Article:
This article has been commissioned by Philips and written by Economist Impact as part of the Asia Pacific Healthcare Redefined program series.

References

[1] https://www.mckinsey.com/industries/healthcare-systems-and-services/our-insights/the-future-of-healthcare-in-asia-digital-health-ecosystems

[2] https://health.oliverwyman.com/2020/04/covid-19-makes-digital-care-the-norm-in-china.html

[3] https://www.statista.com/statistics/1179875/singapore-yoy-change-telemedicine-app-users-by-company/

[4] https://www.biospectrumasia.com/news/46/20305/doctor-anywhere-chooses-vonage-to-power-telehealth-services-in-southeast-asia.html

[5] https://govinsider.asia/future-of-work/how-singapore-created-virtual-wards-for-covid-19-patients-nuhs/

[6] https://www.sciencedirect.com/science/article/pii/S2666351121000383#bib15

[7] https://data.worldbank.org/indicator/SH.MED.PHYS.ZS?locations=Z4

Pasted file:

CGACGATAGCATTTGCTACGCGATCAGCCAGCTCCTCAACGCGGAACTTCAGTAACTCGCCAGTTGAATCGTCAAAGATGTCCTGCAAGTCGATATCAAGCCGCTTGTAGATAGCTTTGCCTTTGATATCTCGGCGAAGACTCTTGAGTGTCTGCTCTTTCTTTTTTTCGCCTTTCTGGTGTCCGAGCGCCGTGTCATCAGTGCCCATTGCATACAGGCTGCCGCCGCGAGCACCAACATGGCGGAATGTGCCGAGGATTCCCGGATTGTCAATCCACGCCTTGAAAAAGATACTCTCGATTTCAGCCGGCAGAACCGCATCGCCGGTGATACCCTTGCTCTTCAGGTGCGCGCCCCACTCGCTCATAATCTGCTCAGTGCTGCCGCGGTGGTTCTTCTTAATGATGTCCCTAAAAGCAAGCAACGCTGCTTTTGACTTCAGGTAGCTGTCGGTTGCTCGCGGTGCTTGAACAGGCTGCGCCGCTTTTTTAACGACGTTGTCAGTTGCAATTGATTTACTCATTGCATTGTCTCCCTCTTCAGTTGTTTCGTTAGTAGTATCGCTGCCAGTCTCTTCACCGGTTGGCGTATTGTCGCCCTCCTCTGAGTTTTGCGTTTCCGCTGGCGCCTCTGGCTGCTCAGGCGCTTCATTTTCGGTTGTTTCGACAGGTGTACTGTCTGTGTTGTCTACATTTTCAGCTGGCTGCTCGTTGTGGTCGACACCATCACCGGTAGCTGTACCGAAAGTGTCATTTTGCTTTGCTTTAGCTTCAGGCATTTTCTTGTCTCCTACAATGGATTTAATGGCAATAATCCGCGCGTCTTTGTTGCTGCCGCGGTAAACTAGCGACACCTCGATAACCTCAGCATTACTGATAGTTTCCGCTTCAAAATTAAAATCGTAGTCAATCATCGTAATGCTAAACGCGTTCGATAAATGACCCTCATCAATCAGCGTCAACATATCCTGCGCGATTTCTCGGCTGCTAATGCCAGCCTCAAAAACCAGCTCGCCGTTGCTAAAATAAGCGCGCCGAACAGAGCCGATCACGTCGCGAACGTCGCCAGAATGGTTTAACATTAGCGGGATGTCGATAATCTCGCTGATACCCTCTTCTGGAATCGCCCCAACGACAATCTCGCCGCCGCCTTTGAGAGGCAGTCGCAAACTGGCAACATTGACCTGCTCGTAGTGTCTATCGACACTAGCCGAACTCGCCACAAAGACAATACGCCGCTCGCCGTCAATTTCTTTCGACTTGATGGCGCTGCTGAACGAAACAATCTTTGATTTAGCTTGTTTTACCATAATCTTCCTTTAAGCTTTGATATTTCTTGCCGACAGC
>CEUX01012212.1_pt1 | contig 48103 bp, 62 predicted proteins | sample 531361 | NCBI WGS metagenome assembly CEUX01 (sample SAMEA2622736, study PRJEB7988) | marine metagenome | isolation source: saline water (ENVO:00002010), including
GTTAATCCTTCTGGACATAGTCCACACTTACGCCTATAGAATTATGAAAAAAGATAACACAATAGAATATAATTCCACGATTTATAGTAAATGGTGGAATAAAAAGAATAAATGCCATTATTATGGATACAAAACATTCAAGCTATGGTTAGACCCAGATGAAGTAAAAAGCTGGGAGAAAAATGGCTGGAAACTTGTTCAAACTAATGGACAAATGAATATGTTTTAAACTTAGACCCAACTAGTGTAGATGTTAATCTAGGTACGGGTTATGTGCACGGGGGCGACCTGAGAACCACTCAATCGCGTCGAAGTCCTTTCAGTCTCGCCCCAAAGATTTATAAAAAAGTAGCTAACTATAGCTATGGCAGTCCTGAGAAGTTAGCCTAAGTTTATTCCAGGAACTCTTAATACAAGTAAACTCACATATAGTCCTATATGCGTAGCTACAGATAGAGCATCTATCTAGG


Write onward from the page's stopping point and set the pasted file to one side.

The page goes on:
[8] https://pubmed.ncbi.nlm.nih.gov/24560265/

[9] https://www.who.int/publications/i/item/dfigital-education-for-building-health-workforce-capacity-978-92-4-000047-6

[10] https://www.oecd.org/health/health-systems/Empowering-Health-Workforce-Digital-Revolution.pdf

[11] https://www.oecd.org/els/health-systems/Tackling-Wasteful-Spending-on-Health-Highlights-revised.pdf

[12] https://www.cppe.ac.uk/wizard/files/fact%20sheets/fact%20sheet%20-%20healthcare-associated%20infections.pdf

[13] https://bmchealthservres.biomedcentral.com/articles/10.1186/s12913-020-05263-w